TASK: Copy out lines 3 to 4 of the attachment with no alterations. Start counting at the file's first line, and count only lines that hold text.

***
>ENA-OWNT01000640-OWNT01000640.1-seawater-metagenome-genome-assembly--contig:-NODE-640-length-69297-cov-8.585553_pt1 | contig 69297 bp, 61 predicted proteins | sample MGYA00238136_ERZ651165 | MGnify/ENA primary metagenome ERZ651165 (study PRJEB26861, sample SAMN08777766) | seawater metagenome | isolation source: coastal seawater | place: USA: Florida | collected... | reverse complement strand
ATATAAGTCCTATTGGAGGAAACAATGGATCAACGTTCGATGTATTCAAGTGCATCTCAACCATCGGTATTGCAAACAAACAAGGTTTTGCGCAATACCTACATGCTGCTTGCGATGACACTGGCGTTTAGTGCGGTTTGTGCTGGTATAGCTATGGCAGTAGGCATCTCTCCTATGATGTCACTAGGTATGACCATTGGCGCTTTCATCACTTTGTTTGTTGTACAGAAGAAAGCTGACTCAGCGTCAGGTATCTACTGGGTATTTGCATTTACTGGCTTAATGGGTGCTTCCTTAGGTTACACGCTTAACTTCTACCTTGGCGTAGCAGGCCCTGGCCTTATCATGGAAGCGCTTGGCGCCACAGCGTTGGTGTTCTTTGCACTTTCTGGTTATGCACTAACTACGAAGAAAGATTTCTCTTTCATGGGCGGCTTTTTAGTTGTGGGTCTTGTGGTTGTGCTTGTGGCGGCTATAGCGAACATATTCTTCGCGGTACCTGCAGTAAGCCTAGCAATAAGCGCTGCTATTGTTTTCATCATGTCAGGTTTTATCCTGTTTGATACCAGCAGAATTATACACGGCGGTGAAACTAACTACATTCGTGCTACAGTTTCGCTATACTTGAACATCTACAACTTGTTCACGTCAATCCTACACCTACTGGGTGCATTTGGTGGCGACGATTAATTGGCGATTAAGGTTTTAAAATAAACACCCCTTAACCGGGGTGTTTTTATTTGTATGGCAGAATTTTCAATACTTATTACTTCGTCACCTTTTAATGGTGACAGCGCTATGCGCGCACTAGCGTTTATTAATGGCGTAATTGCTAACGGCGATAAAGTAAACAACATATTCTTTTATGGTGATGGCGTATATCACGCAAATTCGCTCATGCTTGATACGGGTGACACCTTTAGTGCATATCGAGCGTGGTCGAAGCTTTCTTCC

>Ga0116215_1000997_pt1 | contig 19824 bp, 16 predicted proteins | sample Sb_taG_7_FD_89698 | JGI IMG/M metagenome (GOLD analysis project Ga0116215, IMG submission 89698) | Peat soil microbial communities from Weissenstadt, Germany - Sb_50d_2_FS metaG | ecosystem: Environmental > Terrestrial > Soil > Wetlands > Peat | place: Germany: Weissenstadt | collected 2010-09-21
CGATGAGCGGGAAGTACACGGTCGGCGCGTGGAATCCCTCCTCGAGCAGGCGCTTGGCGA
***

>Ga0116215_1000997_pt1 | contig 19824 bp, 16 predicted proteins | sample Sb_taG_7_FD_89698 | JGI IMG/M metagenome (GOLD analysis project Ga0116215, IMG submission 89698) | Peat soil microbial communities from Weissenstadt, Germany - Sb_50d_2_FS metaG | ecosystem: Environmental > Terrestrial > Soil > Wetlands > Peat | place: Germany: Weissenstadt | collected 2010-09-21
CGATGAGCGGGAAGTACACGGTCGGCGCGTGGAATCCCTCCTCGAGCAGGCGCTTGGCGA